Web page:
Monday, October 25, 2010

Smaller is Better

A few days ago we supported the notion that choosing a smaller phone was still a worthy pursuit. Today, we are convinced that the smaller carriers have even more advantages. Most people are surprised to find the broad phone selection and competitive pricing available from the smaller carriers, some serving less than a single state. It is so refreshing to talk to these companies on the phone because the person at the other end of the line usually gives you far more attention than those working in far-away call centers.

When you call the major carriers, you could be talking to someone thousands of miles away. With the small guys, you could easily be talking to a neighbor. Oh yes, a few of these smaller carriers also contract out their services, but when their service area is so limited, you are far more valuable to them than you are to the big companies.

Our closest example is Viaero Wireless. Companies like these are so involved with the local market, you're shooting yourself in the foot by not using them as your main carrier. Just down the road in Texas, there is a handful of local carriers that are more than willing and able to compete for your business. One of our favorites there, Cellular One of Texoma, has the right mix of plans, phones and customer service that makes those of us in larger cities envy what you can get down along the Red River.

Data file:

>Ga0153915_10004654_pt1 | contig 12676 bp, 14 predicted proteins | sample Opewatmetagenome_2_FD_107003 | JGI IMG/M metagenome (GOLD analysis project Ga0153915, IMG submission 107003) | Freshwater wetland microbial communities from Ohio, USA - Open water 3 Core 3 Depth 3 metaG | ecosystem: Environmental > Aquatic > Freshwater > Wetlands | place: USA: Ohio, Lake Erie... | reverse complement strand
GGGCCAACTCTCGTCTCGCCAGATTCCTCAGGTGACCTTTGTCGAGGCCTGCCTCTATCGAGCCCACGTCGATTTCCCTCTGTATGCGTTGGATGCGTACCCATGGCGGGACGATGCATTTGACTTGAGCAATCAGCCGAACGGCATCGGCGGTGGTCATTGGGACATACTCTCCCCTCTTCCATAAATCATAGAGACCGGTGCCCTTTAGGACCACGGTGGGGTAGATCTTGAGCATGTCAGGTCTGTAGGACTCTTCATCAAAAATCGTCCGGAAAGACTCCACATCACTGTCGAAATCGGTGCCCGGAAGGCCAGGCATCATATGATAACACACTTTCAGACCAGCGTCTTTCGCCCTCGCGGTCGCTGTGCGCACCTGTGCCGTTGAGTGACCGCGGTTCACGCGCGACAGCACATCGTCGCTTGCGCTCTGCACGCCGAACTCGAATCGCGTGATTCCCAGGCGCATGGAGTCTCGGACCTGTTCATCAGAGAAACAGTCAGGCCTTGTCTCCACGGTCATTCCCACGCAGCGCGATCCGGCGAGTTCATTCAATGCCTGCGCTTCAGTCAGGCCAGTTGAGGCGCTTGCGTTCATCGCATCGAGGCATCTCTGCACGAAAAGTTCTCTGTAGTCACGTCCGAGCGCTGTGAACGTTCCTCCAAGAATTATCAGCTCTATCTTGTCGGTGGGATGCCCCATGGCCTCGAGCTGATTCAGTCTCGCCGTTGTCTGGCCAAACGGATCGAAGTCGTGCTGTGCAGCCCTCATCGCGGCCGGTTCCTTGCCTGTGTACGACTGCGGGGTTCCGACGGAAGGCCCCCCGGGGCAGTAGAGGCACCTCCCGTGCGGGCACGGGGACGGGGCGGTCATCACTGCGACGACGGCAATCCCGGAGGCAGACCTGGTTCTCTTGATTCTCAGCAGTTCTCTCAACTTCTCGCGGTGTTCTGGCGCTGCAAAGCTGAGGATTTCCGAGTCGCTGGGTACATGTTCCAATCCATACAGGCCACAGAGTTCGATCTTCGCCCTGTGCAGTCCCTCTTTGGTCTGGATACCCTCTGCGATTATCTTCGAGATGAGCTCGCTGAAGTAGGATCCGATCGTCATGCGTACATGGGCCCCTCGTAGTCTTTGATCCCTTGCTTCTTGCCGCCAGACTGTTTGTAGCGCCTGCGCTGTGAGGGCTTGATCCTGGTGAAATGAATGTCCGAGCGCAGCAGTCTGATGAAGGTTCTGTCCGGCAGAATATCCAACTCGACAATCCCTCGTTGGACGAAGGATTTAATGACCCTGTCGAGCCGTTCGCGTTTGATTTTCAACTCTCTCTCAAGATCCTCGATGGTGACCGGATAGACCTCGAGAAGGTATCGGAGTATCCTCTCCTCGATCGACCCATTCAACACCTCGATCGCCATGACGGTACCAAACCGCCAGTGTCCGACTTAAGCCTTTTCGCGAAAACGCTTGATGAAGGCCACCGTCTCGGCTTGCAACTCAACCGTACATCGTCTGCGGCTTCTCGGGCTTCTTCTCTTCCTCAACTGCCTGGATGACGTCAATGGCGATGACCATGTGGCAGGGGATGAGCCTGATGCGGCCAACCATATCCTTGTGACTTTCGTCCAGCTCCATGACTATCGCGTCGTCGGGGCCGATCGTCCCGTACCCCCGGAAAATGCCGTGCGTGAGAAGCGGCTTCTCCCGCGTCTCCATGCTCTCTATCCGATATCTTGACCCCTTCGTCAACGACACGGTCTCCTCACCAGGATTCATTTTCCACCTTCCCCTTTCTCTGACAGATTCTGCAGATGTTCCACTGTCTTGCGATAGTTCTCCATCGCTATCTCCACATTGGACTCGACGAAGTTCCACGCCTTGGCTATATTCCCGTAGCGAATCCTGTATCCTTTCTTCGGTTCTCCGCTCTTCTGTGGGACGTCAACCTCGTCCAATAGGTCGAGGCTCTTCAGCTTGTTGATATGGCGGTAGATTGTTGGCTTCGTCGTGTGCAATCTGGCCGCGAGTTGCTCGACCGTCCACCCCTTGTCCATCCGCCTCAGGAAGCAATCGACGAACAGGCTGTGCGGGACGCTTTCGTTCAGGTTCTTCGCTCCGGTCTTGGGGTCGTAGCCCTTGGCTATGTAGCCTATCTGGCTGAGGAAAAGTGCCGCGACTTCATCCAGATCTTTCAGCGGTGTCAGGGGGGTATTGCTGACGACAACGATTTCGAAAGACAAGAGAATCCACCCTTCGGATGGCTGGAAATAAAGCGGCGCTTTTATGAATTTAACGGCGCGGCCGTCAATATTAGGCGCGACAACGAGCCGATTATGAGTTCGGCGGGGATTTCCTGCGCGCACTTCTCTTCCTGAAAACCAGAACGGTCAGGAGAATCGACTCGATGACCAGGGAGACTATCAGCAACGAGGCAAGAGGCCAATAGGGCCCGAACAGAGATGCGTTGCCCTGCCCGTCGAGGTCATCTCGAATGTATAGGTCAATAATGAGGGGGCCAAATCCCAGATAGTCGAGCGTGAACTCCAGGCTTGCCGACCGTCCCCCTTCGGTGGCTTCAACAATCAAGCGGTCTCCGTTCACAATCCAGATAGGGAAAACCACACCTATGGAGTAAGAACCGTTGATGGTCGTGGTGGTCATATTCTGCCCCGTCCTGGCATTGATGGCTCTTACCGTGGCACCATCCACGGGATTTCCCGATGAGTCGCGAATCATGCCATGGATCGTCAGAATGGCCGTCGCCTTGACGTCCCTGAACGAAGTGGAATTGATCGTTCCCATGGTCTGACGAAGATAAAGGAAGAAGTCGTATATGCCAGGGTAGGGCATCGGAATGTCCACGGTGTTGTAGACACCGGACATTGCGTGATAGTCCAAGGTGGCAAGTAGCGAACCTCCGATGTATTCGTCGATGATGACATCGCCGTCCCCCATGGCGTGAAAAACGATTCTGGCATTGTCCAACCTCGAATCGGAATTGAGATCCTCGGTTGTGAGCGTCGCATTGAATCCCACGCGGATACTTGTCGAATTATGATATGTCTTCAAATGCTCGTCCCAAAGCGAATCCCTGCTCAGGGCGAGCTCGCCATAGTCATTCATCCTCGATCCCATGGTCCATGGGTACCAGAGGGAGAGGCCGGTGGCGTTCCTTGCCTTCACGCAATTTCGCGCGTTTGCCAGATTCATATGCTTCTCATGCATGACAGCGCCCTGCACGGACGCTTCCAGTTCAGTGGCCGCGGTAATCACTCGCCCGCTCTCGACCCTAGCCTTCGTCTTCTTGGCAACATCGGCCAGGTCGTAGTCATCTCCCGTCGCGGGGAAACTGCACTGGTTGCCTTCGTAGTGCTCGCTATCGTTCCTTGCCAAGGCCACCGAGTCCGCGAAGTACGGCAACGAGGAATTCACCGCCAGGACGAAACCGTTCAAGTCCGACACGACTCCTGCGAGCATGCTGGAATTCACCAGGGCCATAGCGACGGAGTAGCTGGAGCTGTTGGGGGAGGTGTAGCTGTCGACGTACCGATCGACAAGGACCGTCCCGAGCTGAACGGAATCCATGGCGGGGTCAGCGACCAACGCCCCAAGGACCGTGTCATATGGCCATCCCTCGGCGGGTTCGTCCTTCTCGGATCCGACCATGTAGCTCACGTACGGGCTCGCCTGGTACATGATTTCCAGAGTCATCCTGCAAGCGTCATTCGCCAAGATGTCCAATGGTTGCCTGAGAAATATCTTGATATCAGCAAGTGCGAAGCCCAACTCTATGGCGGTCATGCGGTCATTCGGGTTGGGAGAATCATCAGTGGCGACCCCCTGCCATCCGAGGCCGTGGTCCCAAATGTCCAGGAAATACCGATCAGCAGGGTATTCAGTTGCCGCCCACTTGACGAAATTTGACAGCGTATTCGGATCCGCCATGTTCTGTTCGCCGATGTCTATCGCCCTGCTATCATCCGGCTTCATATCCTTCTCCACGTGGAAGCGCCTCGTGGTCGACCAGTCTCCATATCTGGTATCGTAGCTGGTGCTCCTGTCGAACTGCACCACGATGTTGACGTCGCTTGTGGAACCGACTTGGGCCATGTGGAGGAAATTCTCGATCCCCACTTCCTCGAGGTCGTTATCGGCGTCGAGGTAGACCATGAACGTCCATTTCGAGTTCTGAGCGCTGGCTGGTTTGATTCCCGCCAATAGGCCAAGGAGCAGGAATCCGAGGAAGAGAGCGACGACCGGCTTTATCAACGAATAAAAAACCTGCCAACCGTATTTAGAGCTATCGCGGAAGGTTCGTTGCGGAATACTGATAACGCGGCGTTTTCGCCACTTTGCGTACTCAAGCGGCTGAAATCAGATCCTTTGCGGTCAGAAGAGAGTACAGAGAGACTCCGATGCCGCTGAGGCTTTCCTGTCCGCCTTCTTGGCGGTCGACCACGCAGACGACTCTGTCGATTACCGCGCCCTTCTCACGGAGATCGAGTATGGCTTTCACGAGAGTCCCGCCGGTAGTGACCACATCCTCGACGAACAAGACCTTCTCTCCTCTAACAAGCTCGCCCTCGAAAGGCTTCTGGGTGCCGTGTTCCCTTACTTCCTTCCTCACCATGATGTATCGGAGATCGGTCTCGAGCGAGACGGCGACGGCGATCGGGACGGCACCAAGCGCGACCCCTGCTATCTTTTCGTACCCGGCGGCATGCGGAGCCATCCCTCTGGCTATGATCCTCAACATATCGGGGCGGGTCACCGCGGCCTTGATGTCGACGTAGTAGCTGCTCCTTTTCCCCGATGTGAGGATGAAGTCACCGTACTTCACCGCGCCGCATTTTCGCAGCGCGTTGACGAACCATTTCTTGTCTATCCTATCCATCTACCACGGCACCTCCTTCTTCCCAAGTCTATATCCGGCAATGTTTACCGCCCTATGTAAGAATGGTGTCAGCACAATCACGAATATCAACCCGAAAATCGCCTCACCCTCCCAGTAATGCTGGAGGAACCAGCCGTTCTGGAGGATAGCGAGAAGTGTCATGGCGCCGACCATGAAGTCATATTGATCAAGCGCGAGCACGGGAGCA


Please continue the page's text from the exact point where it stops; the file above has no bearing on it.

Go ahead and use a GoPhone for your glove box phone, but we're still beating the drum for the smaller carriers. Include them among your choices, if you're lucky enough to have one. Some of us can only dream of a world with better carriers.

1 comment:

William said...

It's unimaginable that any of the smaller carriers in the US could be as poorly operated as Centennial Wireless was in my native Louisiana. Their representatives, in person and via telephone, were often neither friendly or knowledgeable, and as noted on this website, their plans are (were) difficult for anyone to understand. In many areas of Louisiana where At&t and Centennial were the only two providers with good coverage, a lot of Centennial customers were switching to At&t in the past couple of years, even in the wake of At&t's own network issues. For many customers here, Verizon's acquisition of At&t's divestions of Centennial is actually a benefit, as Verizon's representatives will likely be more knowledgeable and better to work with.

I wonder if Centennial's "Mid-Western" division was better managed and organized than their "Southern" branch; I would find it difficult to believe it could have been as poorly run.